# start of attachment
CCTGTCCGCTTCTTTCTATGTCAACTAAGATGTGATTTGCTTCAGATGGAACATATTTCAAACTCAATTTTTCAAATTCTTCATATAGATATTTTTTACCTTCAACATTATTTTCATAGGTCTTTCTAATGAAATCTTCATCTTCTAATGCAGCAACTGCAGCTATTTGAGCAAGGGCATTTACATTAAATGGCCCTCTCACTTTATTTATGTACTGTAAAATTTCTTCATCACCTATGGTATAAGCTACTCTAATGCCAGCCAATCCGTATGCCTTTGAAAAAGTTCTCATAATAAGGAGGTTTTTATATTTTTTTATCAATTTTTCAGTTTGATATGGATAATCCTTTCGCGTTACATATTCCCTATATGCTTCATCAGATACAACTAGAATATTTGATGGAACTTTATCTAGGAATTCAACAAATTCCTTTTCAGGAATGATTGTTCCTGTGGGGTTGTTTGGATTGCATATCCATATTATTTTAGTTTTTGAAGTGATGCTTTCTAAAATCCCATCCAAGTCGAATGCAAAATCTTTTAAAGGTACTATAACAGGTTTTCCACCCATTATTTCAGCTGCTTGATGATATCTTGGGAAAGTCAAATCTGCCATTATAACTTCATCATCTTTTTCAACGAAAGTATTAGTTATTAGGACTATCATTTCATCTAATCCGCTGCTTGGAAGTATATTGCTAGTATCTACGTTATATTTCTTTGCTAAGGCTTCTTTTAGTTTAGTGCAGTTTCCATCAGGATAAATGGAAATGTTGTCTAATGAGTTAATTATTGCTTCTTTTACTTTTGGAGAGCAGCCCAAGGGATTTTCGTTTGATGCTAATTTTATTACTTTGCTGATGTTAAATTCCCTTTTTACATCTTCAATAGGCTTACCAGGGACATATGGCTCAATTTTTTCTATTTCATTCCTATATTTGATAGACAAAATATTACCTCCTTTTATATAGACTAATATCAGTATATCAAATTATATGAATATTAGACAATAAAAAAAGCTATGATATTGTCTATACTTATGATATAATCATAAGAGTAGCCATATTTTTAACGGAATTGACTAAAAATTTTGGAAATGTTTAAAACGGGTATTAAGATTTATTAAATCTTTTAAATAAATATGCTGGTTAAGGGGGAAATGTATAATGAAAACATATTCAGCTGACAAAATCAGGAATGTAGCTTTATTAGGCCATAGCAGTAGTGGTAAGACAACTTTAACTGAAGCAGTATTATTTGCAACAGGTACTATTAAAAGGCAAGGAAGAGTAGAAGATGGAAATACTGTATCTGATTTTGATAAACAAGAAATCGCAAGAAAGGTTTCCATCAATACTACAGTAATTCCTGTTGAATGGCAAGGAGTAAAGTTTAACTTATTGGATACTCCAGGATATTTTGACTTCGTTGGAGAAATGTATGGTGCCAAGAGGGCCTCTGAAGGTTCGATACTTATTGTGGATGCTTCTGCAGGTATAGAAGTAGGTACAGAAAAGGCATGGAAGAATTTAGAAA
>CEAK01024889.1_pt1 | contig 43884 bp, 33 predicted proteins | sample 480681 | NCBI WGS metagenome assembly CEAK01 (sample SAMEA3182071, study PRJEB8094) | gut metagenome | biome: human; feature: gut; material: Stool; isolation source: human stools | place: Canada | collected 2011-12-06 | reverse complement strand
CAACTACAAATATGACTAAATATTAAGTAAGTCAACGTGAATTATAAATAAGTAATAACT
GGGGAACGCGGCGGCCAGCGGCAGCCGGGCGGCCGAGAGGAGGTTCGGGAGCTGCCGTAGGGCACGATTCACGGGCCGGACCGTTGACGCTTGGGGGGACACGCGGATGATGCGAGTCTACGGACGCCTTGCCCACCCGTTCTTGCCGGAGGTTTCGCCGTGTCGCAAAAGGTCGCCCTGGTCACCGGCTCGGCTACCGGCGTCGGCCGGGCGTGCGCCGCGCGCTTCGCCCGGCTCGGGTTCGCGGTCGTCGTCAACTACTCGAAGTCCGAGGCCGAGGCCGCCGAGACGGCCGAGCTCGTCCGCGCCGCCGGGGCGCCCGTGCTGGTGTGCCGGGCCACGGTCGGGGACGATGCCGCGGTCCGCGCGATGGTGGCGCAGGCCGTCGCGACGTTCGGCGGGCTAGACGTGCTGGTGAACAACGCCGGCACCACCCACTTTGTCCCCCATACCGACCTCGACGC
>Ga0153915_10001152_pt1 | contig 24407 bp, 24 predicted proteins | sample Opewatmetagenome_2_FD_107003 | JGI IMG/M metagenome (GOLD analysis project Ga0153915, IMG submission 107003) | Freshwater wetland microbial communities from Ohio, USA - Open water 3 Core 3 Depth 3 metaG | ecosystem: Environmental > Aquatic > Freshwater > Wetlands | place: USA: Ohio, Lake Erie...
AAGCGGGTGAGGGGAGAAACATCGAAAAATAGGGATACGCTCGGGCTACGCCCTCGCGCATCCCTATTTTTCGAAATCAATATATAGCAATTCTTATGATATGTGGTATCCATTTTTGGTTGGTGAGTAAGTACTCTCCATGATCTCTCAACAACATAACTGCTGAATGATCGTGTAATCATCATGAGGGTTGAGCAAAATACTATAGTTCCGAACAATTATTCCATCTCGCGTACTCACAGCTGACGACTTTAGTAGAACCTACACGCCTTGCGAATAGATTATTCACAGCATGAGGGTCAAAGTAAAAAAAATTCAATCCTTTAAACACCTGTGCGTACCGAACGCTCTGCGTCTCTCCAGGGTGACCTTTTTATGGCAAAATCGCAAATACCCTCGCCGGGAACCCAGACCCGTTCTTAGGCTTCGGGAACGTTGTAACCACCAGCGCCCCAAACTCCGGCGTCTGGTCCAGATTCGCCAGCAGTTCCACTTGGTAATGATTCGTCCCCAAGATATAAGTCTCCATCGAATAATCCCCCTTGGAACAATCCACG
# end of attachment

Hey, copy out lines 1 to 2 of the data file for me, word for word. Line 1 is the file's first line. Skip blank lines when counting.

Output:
CCTGTCCGCTTCTTTCTATGTCAACTAAGATGTGATTTGCTTCAGATGGAACATATTTCAAACTCAATTTTTCAAATTCTTCATATAGATATTTTTTACCTTCAACATTATTTTCATAGGTCTTTCTAATGAAATCTTCATCTTCTAATGCAGCAACTGCAGCTATTTGAGCAAGGGCATTTACATTAAATGGCCCTCTCACTTTATTTATGTACTGTAAAATTTCTTCATCACCTATGGTATAAGCTACTCTAATGCCAGCCAATCCGTATGCCTTTGAAAAAGTTCTCATAATAAGGAGGTTTTTATATTTTTTTATCAATTTTTCAGTTTGATATGGATAATCCTTTCGCGTTACATATTCCCTATATGCTTCATCAGATACAACTAGAATATTTGATGGAACTTTATCTAGGAATTCAACAAATTCCTTTTCAGGAATGATTGTTCCTGTGGGGTTGTTTGGATTGCATATCCATATTATTTTAGTTTTTGAAGTGATGCTTTCTAAAATCCCATCCAAGTCGAATGCAAAATCTTTTAAAGGTACTATAACAGGTTTTCCACCCATTATTTCAGCTGCTTGATGATATCTTGGGAAAGTCAAATCTGCCATTATAACTTCATCATCTTTTTCAACGAAAGTATTAGTTATTAGGACTATCATTTCATCTAATCCGCTGCTTGGAAGTATATTGCTAGTATCTACGTTATATTTCTTTGCTAAGGCTTCTTTTAGTTTAGTGCAGTTTCCATCAGGATAAATGGAAATGTTGTCTAATGAGTTAATTATTGCTTCTTTTACTTTTGGAGAGCAGCCCAAGGGATTTTCGTTTGATGCTAATTTTATTACTTTGCTGATGTTAAATTCCCTTTTTACATCTTCAATAGGCTTACCAGGGACATATGGCTCAATTTTTTCTATTTCATTCCTATATTTGATAGACAAAATATTACCTCCTTTTATATAGACTAATATCAGTATATCAAATTATATGAATATTAGACAATAAAAAAAGCTATGATATTGTCTATACTTATGATATAATCATAAGAGTAGCCATATTTTTAACGGAATTGACTAAAAATTTTGGAAATGTTTAAAACGGGTATTAAGATTTATTAAATCTTTTAAATAAATATGCTGGTTAAGGGGGAAATGTATAATGAAAACATATTCAGCTGACAAAATCAGGAATGTAGCTTTATTAGGCCATAGCAGTAGTGGTAAGACAACTTTAACTGAAGCAGTATTATTTGCAACAGGTACTATTAAAAGGCAAGGAAGAGTAGAAGATGGAAATACTGTATCTGATTTTGATAAACAAGAAATCGCAAGAAAGGTTTCCATCAATACTACAGTAATTCCTGTTGAATGGCAAGGAGTAAAGTTTAACTTATTGGATACTCCAGGATATTTTGACTTCGTTGGAGAAATGTATGGTGCCAAGAGGGCCTCTGAAGGTTCGATACTTATTGTGGATGCTTCTGCAGGTATAGAAGTAGGTACAGAAAAGGCATGGAAGAATTTAGAAA
>CEAK01024889.1_pt1 | contig 43884 bp, 33 predicted proteins | sample 480681 | NCBI WGS metagenome assembly CEAK01 (sample SAMEA3182071, study PRJEB8094) | gut metagenome | biome: human; feature: gut; material: Stool; isolation source: human stools | place: Canada | collected 2011-12-06 | reverse complement strand